This ecstatic [in the sense of transcending the self, not a paroxysm of emotion] character of the knowledge of God is entirely consonant with ecstatic nature of the Christian view of the human person. People never really fulfil their potential unless they go beyond what they are. We were not created by God to remain as we are. We were created human by nature in order to become gods by Grace. The ‘likeness of God’ is the ecstatic parameter which was given to us from the time when our nature was formed, for our completion as persons and the achievement of the aim of our existence.
The potential for ecstatic transcendence is part and parcel of human nature. Human nature is a depiction, in the image of God. This does not mean that it is not real. On the contrary it means that it is very real indeed and dynamic. To be more precise, it means that it is personal; in other words, that its reality, its truth, lies in an immediate relationship with its absolute archetype, which lies beyond its relativity. The truth of human nature is transcendental. It is linked to the real Being which it depicts.
People are both infinite and negligible. We are infinite when we remain pure and reflect within us the real Being, God. God is infinite by nature and we, His image, are infinite by Grace. But when we are sullied, i.e. darkened, we are next to nothing. We are infinitely dark and negligible because we tarnish and abrade the archetype within us, the Absolute and Infinite.
Saint Ignatios the God-Bearer writes: ‘Hesychast theology hears the ‘tranquility’ of God. It carries out the work of Mary, who sat at Jesus’ feet and listened to His teaching’. There is also academic theology which does the work of her sister, Martha, who was swamped with the preparations for Christ’s dinner. Without Martha’s hard work, the dinner would not have been prepared. Like Mary, Martha loved Christ. He praised the attitude of Mary, however, saying that the ‘good portion’ would not be taken away from her.
Academic theology has always been orientated towards the world and has been ‘cumbered about with much serving’. It links theology to philology, history, philosophy, sociology and with whatever else it deems useful as a science. It frequently works with great worldly care for the preparation of the Church’s supper, sometimes, indeed, like Martha, declaring its frustration with those who have adopted the attitude of Mary, forgetting Christ’s praise of her. But although it does the work of Martha, it often filches from Mary’s portion. And this creates dangerous conditions for the Church and the faithful.
The work of academic theology is useful and important when it serves humbly, when it investigates and projects the life and tradition of the Church. But it becomes less certain, and even dangerous, when it succumbs to human self-importance and capriciousness. Of particular importance is the reduction of non-empirical theology to a dangerous form of idle talk. Saint Symeon the New Theologian notes that ‘idle talk’ is not merely ‘unprofitable talk’, as one might suppose, but talk which is formulated without empirical awareness of what is being said. When, for example, people preach contempt for worldly glory while not scorning it themselves as being harmful and depriving them of ‘the glory above’, then they are talking idly and are lying.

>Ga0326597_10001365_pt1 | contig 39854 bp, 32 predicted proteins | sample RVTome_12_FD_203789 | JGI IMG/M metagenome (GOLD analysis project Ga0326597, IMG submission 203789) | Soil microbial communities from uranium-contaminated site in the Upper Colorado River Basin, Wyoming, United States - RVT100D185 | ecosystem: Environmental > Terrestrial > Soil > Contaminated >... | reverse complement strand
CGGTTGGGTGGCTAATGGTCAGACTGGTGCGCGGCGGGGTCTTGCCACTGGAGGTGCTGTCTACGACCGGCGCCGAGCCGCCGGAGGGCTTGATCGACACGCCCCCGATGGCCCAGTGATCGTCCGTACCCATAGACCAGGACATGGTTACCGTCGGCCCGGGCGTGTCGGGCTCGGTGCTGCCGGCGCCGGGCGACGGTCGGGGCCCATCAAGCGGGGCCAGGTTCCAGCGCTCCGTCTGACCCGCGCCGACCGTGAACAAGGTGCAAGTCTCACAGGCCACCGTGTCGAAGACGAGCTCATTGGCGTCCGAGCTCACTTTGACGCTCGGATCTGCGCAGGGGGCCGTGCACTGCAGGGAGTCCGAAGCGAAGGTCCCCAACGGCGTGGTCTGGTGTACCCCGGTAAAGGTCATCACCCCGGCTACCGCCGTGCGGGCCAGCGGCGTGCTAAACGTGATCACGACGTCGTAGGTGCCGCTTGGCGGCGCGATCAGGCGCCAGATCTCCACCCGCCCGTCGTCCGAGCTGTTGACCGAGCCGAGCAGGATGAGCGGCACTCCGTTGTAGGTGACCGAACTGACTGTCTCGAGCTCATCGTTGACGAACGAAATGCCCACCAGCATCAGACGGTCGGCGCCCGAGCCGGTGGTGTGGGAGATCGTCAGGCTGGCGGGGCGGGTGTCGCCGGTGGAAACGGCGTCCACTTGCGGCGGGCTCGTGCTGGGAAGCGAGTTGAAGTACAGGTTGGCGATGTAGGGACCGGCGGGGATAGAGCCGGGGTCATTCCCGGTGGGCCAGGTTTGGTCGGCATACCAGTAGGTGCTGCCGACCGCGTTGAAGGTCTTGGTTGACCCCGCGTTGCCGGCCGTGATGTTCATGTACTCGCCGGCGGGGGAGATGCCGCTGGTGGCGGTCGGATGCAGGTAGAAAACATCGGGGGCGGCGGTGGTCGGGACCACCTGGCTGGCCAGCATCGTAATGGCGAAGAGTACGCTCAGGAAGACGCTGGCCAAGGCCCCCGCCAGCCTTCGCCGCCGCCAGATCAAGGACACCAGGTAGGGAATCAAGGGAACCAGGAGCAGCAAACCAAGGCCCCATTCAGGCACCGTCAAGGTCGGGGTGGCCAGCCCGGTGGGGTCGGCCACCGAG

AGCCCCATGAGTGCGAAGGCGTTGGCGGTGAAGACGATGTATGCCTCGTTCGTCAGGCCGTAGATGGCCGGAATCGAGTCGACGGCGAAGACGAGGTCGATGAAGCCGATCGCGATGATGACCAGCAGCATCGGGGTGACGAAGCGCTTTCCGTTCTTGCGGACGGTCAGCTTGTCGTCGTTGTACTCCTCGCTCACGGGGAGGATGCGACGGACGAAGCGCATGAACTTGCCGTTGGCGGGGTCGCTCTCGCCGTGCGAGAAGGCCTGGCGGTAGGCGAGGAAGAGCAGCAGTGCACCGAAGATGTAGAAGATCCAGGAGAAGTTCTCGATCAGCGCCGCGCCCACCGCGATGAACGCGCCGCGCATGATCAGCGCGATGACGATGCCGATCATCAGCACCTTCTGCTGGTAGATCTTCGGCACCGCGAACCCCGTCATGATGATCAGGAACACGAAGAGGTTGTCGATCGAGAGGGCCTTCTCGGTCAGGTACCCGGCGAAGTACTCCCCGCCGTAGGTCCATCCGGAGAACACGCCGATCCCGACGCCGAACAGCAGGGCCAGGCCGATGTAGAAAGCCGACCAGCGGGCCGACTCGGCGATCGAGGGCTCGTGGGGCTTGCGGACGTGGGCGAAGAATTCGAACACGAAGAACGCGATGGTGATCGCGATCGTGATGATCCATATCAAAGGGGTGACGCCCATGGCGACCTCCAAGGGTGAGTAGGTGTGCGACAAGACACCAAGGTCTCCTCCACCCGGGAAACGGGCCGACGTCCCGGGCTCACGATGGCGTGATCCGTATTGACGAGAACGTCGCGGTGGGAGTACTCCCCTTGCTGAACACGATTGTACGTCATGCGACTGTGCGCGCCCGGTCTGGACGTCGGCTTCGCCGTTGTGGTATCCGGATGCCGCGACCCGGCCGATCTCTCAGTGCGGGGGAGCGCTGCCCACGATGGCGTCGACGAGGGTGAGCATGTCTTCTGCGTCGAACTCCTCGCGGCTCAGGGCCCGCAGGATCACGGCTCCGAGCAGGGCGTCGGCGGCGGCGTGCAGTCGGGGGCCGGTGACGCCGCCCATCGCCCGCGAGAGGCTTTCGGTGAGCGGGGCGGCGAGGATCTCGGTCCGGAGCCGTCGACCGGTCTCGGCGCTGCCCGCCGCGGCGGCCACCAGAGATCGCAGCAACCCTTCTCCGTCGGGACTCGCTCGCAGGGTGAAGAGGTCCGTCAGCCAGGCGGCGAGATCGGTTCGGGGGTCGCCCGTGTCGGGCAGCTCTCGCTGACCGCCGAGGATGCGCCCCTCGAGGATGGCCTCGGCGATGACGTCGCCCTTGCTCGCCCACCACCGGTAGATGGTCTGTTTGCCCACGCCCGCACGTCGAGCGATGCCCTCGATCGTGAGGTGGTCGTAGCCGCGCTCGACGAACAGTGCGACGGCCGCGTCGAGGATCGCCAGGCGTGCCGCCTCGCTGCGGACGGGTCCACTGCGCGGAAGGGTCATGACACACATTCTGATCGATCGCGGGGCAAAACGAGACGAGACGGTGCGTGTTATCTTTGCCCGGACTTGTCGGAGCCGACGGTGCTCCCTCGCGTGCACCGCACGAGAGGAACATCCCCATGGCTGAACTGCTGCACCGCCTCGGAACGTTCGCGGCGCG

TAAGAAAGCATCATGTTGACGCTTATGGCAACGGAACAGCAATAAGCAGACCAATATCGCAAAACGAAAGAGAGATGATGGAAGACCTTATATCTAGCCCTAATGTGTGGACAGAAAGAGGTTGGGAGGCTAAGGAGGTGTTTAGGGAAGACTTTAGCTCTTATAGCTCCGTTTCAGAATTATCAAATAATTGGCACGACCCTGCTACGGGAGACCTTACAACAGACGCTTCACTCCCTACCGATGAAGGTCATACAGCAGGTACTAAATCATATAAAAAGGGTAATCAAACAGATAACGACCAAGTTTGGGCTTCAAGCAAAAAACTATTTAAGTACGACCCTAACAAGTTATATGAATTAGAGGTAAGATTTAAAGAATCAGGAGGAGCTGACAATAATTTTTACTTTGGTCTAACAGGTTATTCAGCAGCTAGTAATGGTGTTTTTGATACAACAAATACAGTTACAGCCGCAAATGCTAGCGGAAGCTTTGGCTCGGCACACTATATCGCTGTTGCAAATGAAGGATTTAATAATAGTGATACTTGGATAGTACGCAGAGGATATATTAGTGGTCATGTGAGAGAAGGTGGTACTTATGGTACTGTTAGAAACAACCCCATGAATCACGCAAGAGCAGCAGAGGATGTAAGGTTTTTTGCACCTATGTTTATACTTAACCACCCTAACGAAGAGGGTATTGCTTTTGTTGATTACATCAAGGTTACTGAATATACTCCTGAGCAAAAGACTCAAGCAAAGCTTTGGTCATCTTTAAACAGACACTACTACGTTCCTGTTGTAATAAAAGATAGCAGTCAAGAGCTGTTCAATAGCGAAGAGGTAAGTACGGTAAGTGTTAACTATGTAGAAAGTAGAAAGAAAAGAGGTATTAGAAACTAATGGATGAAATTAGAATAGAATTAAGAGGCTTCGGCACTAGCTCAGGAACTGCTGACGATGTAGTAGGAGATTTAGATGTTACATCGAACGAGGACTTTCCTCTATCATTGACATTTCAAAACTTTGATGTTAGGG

Academic theology is founded upon knowledge. And it is correct when it is founded on correct knowledge. Empirical theology is not founded upon knowledge. Its foundation is the light. Knowledge is not light. Light, however, is knowledge. Academic theology is properly grounded when it is grounded in the knowledge of light. This foundation enriches academic theology. And academic theologians are duty bound to enrich their mind and their theology with the theology of the light, which involves some form of contact with empirical theology, some kind of exercise of self-emptying and obedience, for the reception of its fruit. Without this prerequisite, academic theology becomes ‘idle talk’ or even ‘lying talk’. According to Saint Diadokhos of Fotiki "Nothing is poorer than a mind without God pondering on the things of God." Finally, in noting the narrative nature of theology, Elder Sophrony writes that real theology is not the product of human reason nor the result of critical studies, but a revelation concerning that higher Being which people enter through the action of the Holy Spirit. This is why the real approach to the dogmatic teaching of the Church is made through ‘anti-dogmatics’, that is, through personal experience.
Two tendencies can usually be determined within academic theology: the conservative and the progressive. ‘Conservative’ theologians, with their barren pusillanimity and sterility, ‘speak without being’. They are incapable of either promoting or hindering any movement towards the ‘divine fire’ of tranquility. ‘Progressive’ theologians, with their bold imagination and reflections, attempt to be always in ‘creative’ agreement with secular society. But in this way, real theology is neither preserved nor moved forward. The hub of the real ‘preservation’ and, at the same ‘progression’ of real theology always remains the ‘fire of tranquility’. That which is content with the attitude of Mary. The torch-bearer of this fire is Orthodox hesychasm, which has been preserved over the years and can be felt empirically in each phase of innovation in the Orthodox Church. So hesychasm remains the authentic source for any renovation in the Orthodox Church.